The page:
FIG. 4 shows a cross section view of a second embodiment of the present invention. In this particular embodiment, the two side lumens 402 are of a generally circular shape. And the central lumen 403 is of a “dog bone” shape. The top and bottom interior surfaces 405 of the central lumen of the embodiment shown in FIG. 4 connect smoothly to the side surfaces 406. The entire interior surface 405 406 of the central lumen 403 is free of sharp corners. The septa 404 between the two side lumens 402 and the central lumen 403 protrude into the central lumen 403 at normal atmospheric pressure, i.e., the septa 404 are of generally concave shape. When under pressure, such as during power injection procedure, the septa 404 are capable of deforming and may be pushed outward. The side lumens 402, as a consequence, may have reduced size under pressure. Thus, the septa 404 may adopt convex shape under pressure. The potential to deform and expand the diameter of the central lumen 403 provides the present invention excellent flow performance when the overall exterior diameter is of a small size. The outer wall 401 of the catheter can be made thicker at the top and bottom of the central lumen than the septa 404. This configuration would help to provide stronger mechanical strength to the exterior wall of the catheter body 220.
  • [0035]
    FIG. 5 shows a cross section view of catheter body of a third embodiment of the present invention. In this particular embodiment, the central lumen 503 is of a “hour glass” shape. The two side lumens 502 are of irregular elliptical shape having the interior surface 508 following the general shape of the side surfaces 506 of the central lumen 506. Similar to the embodiment shown in FIG. 4, the septa 504 between the two side lumens 502 and the central lumen 503 protrude into the central lumen 503 under normal atmospheric pressure, i.e., the septa 504 are of generally concave shape. When under pressure, such as during power injection procedure, the septa 504 are capable of deforming and may be pushed outward. Thus, the septa 504 would adopt convex shape under pressure. Similarly, the outer wall 501 of the catheter can be made thicker at the top and bottom of the central lumen than the septa 504. This configuration would help to provide stronger mechanical strength to the exterior wall of the catheter body 220.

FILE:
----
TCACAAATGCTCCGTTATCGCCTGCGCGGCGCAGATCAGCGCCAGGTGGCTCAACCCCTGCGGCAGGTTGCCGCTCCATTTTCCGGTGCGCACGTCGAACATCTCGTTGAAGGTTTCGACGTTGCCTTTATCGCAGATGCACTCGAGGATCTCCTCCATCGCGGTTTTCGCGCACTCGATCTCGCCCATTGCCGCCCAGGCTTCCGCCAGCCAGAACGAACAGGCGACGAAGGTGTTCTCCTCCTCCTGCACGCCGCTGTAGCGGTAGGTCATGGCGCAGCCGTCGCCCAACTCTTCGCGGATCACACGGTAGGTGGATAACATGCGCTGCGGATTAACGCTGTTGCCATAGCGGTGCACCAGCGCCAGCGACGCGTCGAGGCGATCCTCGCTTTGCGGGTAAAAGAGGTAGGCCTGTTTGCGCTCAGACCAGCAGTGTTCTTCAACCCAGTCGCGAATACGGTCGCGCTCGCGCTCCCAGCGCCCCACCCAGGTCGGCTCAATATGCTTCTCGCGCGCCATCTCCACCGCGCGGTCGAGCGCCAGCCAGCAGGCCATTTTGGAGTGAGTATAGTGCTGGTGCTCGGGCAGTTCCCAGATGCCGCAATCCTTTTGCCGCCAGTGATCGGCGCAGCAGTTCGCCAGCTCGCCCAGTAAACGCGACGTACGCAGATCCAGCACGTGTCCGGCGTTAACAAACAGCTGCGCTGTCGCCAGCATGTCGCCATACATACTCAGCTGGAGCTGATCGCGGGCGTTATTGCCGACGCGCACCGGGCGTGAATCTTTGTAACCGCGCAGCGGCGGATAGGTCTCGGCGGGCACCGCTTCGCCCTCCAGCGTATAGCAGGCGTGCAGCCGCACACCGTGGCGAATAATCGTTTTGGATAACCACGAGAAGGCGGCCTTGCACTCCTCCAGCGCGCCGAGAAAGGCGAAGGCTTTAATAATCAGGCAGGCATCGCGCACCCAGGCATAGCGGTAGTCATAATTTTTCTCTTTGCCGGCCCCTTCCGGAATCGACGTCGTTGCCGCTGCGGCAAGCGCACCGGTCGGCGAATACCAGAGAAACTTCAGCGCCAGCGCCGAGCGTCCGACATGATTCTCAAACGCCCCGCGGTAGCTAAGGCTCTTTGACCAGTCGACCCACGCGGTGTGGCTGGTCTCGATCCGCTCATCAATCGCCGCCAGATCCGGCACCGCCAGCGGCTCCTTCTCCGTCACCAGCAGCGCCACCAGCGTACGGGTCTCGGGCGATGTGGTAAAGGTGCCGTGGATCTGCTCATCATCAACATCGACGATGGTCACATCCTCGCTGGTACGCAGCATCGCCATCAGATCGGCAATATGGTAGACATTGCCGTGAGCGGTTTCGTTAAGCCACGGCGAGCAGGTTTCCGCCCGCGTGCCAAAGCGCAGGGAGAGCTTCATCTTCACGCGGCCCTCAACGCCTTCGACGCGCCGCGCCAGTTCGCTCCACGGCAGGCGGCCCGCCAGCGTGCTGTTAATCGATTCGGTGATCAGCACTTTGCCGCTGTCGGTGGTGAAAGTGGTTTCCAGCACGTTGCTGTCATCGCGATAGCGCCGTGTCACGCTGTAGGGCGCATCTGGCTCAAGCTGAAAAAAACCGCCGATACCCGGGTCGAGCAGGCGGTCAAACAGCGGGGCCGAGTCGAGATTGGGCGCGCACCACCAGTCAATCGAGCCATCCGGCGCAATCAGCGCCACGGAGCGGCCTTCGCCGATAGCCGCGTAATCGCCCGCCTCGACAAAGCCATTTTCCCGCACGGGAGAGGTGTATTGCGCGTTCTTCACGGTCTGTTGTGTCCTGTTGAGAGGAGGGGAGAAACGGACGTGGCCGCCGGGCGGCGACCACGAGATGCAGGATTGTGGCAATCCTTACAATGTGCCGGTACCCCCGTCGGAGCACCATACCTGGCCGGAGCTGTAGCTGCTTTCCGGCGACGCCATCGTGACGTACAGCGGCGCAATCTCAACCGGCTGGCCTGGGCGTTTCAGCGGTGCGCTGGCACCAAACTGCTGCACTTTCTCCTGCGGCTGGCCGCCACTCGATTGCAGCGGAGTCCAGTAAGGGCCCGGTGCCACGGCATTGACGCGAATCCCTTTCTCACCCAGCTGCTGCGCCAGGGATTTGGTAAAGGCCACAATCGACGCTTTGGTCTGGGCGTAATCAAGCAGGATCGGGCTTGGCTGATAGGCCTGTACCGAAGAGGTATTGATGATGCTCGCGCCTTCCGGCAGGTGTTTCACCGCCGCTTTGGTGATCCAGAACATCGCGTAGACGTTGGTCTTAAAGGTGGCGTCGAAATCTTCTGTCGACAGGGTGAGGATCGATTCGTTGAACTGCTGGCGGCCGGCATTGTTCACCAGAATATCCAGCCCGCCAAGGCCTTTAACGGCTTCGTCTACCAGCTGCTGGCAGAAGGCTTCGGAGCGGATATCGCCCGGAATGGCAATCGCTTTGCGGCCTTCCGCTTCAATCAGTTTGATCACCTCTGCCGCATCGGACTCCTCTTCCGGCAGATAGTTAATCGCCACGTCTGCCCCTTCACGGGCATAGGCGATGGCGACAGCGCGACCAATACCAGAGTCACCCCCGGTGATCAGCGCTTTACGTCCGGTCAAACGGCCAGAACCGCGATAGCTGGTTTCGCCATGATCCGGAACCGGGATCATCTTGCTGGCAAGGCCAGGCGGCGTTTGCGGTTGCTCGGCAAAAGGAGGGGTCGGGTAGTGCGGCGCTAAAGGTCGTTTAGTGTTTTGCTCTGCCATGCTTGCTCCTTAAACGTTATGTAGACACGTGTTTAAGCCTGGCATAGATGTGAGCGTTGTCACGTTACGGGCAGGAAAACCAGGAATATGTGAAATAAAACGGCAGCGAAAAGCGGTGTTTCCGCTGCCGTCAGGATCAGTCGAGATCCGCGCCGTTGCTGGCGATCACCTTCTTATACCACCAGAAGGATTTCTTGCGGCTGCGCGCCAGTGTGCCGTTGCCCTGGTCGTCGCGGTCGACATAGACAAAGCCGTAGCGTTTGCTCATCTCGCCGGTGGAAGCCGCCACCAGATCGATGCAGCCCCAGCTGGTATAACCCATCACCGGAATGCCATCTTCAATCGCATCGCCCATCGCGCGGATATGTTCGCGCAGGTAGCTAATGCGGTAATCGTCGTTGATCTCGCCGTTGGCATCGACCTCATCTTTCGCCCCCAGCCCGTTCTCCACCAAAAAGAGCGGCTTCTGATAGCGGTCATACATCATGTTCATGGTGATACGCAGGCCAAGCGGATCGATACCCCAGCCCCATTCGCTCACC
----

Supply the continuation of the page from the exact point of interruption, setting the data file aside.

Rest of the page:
• [0036]
    FIG. 6 shows a cross section view of the catheter body of a fourth embodiment of the present invention. In this particular embodiment, instead of one side lumen on one side of the central lumen 603, two smaller side lumens 608 609 are formed. This lumen configuration can be adapted to all embodiments of the present invention, which include, but are not limited to, the embodiments disclosed in FIGS. 3, 4, and 5.
  • [0037]
    For the lumen configurations shown in FIGS. 4, 5, and 6, a guide wire is preferably traversed through one of the respective side lumens 402 502 602 when used to advance the catheter. The radius of curvature within the side lumen 402 502 602 is in all locations (i.e., at all points along the inner wall of the side lumen 402 502 602) equal to or greater than the radius of curvature of the outer wall (or outer perimeter surface) of an associated guide wire.
  • [0038]